The Fir tribe are suitable for ornamenting the shrubbery or lawn, when planted in groups, but not proper for single specimens. "They are remarkable for the regularity and symmetry of their pyramidal heads. The leaves are solitary, needle-shaped, rigid, sempervirent, supposed by botanists formed of two, grown together. They are distinguished from the other Pines by the smoothness of their bark, in which are formed cavities or crypts, containing their peculiar balsam; by the silvery whiteness of the under surface of the seemingly two-rowed leaves, and by their long, erect cones, formed- of woody deciduous scales, with a smooth, thin edge.
"Picea balsamifera. - The Balsam Fir. - This beautiful evergreen resembles the Spruce in its regular pyramidal form. It differs from it in its bark, which is smooth when young, and continues so until it has attained a considerable age; in its leaves, which are nearly flat, and of a beautiful silver color beneath; and in having large, upright cones. It has a strong resemblance to the Silver Fir of Europe, a much loftier and nobler tree. The American tree is known by the name of the Fir Balsam, or Balsam Fir, or simply Fir." "It is hardy, easily transplanted, and grows rapidly and with great vigor, and possesses in a high degree the most important qualities of the evergreens, as an ornamental tree, - a regular pyramidal shape, and rich, deep-green foliage. The large cones, with which the upper branches are often loaded, give it additional beauty. Its defects are its stiffness, and the raggedness which it assmnes in old age, which comes on early, as it is a short-lived tree.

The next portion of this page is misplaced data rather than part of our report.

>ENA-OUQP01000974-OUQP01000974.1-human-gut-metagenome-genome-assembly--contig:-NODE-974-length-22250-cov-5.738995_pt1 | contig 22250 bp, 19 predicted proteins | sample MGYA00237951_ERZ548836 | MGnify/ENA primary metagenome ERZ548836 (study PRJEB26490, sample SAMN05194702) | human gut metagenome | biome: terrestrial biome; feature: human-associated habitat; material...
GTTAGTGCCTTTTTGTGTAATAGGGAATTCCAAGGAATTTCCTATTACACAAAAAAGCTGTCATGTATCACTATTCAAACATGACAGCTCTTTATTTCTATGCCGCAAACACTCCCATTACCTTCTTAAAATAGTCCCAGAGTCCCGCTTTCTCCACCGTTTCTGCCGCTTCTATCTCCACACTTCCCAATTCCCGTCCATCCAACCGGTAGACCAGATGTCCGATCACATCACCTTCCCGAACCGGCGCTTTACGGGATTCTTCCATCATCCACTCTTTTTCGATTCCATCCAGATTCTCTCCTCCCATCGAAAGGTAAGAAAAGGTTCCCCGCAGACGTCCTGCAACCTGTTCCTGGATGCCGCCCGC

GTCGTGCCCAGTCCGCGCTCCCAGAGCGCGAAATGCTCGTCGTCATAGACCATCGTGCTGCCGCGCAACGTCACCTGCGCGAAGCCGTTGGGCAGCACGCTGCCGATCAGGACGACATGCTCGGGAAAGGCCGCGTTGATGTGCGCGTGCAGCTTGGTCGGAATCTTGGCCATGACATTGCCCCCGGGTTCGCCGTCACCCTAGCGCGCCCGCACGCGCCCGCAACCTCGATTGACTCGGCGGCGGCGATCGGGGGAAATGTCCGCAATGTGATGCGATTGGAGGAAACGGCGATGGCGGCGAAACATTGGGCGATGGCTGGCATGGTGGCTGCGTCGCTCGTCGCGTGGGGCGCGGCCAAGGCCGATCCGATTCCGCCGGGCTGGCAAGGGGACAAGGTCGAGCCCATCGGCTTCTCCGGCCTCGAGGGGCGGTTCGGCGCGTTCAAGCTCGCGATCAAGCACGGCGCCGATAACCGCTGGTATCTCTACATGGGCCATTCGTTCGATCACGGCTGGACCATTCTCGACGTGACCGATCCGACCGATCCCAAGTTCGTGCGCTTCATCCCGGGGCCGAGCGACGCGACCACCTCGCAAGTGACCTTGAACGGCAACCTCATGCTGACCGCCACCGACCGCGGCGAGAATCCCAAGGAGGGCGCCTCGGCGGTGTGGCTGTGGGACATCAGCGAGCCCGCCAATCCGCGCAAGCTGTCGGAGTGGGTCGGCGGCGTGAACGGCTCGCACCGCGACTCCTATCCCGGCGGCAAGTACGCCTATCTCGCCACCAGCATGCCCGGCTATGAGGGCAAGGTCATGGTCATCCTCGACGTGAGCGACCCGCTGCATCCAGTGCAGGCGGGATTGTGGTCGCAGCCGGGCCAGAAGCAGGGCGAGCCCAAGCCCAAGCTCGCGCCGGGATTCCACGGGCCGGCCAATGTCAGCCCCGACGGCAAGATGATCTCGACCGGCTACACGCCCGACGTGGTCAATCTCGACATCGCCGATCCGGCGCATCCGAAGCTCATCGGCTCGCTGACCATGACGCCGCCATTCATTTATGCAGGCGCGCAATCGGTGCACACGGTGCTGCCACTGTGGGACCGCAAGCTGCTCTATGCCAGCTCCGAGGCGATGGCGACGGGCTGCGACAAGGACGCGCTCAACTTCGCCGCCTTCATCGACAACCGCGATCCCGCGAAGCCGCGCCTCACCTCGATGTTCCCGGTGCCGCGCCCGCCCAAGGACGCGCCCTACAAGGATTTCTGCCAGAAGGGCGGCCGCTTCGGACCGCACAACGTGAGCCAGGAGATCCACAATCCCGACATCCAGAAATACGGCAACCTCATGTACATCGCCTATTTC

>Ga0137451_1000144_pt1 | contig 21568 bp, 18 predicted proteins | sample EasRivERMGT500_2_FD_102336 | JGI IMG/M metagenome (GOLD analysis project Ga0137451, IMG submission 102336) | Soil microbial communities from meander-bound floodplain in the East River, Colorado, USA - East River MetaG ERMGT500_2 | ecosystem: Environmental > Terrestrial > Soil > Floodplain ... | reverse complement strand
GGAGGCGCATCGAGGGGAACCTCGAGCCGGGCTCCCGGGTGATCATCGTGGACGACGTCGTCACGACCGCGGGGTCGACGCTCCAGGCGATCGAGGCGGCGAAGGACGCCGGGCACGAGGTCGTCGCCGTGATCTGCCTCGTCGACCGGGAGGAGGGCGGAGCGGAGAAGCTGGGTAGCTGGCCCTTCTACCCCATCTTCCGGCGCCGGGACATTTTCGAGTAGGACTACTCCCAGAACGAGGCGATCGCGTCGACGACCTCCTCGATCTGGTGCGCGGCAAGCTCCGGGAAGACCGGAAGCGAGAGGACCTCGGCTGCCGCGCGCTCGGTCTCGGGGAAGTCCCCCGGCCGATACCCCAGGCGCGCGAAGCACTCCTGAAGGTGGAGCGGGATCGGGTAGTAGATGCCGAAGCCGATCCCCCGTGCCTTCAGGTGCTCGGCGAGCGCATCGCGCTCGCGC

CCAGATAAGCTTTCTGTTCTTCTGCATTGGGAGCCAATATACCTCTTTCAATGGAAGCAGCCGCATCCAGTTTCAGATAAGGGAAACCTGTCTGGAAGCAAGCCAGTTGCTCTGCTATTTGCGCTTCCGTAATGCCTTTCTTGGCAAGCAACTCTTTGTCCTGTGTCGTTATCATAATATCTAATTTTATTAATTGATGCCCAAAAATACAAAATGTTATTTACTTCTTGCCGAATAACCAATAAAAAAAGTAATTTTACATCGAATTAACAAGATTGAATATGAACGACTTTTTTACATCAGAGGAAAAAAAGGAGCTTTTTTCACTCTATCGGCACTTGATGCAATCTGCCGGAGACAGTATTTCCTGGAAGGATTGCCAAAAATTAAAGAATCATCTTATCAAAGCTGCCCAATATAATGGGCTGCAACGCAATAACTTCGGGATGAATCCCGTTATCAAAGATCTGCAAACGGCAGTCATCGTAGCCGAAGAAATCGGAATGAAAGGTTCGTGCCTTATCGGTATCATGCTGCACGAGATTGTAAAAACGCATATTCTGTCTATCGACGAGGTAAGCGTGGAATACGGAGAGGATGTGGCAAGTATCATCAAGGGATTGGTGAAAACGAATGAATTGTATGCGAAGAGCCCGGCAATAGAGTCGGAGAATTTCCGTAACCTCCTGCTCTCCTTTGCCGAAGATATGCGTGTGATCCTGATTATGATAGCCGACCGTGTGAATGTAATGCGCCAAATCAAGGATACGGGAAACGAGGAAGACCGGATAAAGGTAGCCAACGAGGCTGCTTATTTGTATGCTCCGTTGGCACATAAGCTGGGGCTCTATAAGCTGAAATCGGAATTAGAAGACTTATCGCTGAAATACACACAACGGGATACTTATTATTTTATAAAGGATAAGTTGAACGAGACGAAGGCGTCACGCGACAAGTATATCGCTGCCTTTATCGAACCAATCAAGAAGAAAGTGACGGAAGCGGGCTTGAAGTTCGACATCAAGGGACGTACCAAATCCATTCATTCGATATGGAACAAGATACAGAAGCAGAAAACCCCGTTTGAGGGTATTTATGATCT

Its chief recommendations are its hardiness, and quickness of growth." - (Emerson.)
P. Fraseri. - The Double Balsam Fir. - According to Emerson, this species has a great resemblance to the Balsam Fir, with very little to distinguish them, except that, in the Double Fir, the leaves are usually more crowded. "The mature cone presents a ready and certain distinction. It is of about half the length, and two thirds the thickness, of the common Fir. There are, also, some other small differences, which, however, are not sufficient, in the eyes of the common people, to make two distinct species. From the great richness and luxuriance of the foliage, the Double Balsam is a very beautiful tree, and its leaves diffuse a peculiarly agreeable resinous odor." It is a smaller tree than the Balsam Fir.